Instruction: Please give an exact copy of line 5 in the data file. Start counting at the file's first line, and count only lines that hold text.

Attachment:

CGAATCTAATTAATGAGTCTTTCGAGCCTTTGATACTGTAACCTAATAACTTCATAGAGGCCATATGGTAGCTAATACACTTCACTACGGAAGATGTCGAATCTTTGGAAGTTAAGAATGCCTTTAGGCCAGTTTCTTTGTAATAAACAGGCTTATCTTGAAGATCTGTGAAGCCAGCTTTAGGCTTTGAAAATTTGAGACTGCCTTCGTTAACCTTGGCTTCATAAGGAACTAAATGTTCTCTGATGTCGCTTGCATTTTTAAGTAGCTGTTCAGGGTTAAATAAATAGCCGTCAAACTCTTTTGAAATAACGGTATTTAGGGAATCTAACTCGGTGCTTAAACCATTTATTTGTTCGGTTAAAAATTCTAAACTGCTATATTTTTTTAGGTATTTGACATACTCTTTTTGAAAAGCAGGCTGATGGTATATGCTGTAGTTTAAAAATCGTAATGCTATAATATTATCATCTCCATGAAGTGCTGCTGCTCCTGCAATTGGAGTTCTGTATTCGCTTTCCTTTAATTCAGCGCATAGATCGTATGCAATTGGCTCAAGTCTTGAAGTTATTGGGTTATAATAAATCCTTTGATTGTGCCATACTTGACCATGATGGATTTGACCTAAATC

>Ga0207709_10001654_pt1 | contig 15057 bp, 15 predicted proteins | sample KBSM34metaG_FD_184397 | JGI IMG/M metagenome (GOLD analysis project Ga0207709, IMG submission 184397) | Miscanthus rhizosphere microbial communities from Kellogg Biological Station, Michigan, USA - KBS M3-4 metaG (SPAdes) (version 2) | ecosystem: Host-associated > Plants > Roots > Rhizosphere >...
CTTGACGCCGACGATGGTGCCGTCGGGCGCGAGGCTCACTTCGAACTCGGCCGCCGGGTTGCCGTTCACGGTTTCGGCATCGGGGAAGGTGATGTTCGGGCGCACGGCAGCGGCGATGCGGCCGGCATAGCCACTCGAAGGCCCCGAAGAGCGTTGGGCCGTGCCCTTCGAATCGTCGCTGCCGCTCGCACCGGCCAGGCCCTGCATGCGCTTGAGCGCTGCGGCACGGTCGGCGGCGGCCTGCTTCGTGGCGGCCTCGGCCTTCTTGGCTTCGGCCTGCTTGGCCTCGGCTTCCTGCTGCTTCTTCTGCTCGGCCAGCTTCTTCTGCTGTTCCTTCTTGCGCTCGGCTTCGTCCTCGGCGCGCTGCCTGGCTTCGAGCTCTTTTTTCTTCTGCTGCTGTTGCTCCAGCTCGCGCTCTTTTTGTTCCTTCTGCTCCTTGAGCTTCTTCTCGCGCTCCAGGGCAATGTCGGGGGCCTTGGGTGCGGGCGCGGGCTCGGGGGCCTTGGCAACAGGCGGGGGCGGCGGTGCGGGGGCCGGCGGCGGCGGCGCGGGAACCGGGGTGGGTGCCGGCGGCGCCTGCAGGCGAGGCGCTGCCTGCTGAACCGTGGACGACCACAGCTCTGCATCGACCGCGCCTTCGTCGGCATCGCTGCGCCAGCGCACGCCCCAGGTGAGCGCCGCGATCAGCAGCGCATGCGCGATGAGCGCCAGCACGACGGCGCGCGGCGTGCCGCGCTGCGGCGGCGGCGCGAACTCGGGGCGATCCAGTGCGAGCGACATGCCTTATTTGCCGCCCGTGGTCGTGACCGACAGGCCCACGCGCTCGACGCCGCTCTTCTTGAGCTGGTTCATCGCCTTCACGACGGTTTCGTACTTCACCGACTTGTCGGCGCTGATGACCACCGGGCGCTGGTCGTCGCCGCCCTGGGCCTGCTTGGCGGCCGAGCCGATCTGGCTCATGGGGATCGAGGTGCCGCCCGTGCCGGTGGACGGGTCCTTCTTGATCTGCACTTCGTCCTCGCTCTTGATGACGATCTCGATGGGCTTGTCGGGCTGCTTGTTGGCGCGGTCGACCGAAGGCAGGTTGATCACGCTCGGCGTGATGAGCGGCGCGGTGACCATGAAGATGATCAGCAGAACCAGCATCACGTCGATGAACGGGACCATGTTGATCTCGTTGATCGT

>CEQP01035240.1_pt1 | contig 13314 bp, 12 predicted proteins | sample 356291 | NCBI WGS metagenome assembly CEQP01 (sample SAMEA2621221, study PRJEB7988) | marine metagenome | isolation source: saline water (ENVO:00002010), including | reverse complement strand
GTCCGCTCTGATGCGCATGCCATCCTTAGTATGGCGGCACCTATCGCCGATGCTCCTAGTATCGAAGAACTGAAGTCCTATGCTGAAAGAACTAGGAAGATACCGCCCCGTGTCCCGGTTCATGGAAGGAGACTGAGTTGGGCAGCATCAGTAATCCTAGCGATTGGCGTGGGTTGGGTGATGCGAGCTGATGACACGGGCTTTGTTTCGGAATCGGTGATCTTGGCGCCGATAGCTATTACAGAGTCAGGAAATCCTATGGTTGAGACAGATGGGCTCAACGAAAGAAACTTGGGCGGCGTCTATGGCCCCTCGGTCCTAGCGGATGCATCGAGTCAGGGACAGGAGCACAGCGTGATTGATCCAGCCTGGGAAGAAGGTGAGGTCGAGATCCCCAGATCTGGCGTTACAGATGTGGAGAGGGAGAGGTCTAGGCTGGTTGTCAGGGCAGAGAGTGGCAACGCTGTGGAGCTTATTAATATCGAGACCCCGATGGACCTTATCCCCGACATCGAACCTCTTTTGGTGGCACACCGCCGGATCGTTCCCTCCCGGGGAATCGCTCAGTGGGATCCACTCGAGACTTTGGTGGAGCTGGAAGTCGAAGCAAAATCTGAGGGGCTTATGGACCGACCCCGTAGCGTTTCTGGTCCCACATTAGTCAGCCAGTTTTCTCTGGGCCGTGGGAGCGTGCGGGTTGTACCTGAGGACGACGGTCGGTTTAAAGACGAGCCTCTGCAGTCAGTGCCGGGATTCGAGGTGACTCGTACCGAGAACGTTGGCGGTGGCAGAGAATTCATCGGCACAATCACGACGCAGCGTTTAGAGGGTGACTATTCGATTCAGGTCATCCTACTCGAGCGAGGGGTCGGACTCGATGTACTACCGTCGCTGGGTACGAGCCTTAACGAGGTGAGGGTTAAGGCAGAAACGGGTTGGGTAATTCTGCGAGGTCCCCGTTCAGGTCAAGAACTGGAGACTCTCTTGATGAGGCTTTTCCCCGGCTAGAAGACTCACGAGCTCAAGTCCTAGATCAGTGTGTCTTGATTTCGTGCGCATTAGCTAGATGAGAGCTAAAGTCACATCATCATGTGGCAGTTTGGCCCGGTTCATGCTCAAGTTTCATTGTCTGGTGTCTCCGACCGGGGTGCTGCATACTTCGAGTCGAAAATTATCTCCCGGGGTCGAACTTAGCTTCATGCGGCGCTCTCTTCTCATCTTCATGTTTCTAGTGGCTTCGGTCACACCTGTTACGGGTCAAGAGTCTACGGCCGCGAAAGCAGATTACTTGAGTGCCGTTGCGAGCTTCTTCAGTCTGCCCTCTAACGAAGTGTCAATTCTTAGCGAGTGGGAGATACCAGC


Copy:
GTCCGCTCTGATGCGCATGCCATCCTTAGTATGGCGGCACCTATCGCCGATGCTCCTAGTATCGAAGAACTGAAGTCCTATGCTGAAAGAACTAGGAAGATACCGCCCCGTGTCCCGGTTCATGGAAGGAGACTGAGTTGGGCAGCATCAGTAATCCTAGCGATTGGCGTGGGTTGGGTGATGCGAGCTGATGACACGGGCTTTGTTTCGGAATCGGTGATCTTGGCGCCGATAGCTATTACAGAGTCAGGAAATCCTATGGTTGAGACAGATGGGCTCAACGAAAGAAACTTGGGCGGCGTCTATGGCCCCTCGGTCCTAGCGGATGCATCGAGTCAGGGACAGGAGCACAGCGTGATTGATCCAGCCTGGGAAGAAGGTGAGGTCGAGATCCCCAGATCTGGCGTTACAGATGTGGAGAGGGAGAGGTCTAGGCTGGTTGTCAGGGCAGAGAGTGGCAACGCTGTGGAGCTTATTAATATCGAGACCCCGATGGACCTTATCCCCGACATCGAACCTCTTTTGGTGGCACACCGCCGGATCGTTCCCTCCCGGGGAATCGCTCAGTGGGATCCACTCGAGACTTTGGTGGAGCTGGAAGTCGAAGCAAAATCTGAGGGGCTTATGGACCGACCCCGTAGCGTTTCTGGTCCCACATTAGTCAGCCAGTTTTCTCTGGGCCGTGGGAGCGTGCGGGTTGTACCTGAGGACGACGGTCGGTTTAAAGACGAGCCTCTGCAGTCAGTGCCGGGATTCGAGGTGACTCGTACCGAGAACGTTGGCGGTGGCAGAGAATTCATCGGCACAATCACGACGCAGCGTTTAGAGGGTGACTATTCGATTCAGGTCATCCTACTCGAGCGAGGGGTCGGACTCGATGTACTACCGTCGCTGGGTACGAGCCTTAACGAGGTGAGGGTTAAGGCAGAAACGGGTTGGGTAATTCTGCGAGGTCCCCGTTCAGGTCAAGAACTGGAGACTCTCTTGATGAGGCTTTTCCCCGGCTAGAAGACTCACGAGCTCAAGTCCTAGATCAGTGTGTCTTGATTTCGTGCGCATTAGCTAGATGAGAGCTAAAGTCACATCATCATGTGGCAGTTTGGCCCGGTTCATGCTCAAGTTTCATTGTCTGGTGTCTCCGACCGGGGTGCTGCATACTTCGAGTCGAAAATTATCTCCCGGGGTCGAACTTAGCTTCATGCGGCGCTCTCTTCTCATCTTCATGTTTCTAGTGGCTTCGGTCACACCTGTTACGGGTCAAGAGTCTACGGCCGCGAAAGCAGATTACTTGAGTGCCGTTGCGAGCTTCTTCAGTCTGCCCTCTAACGAAGTGTCAATTCTTAGCGAGTGGGAGATACCAGC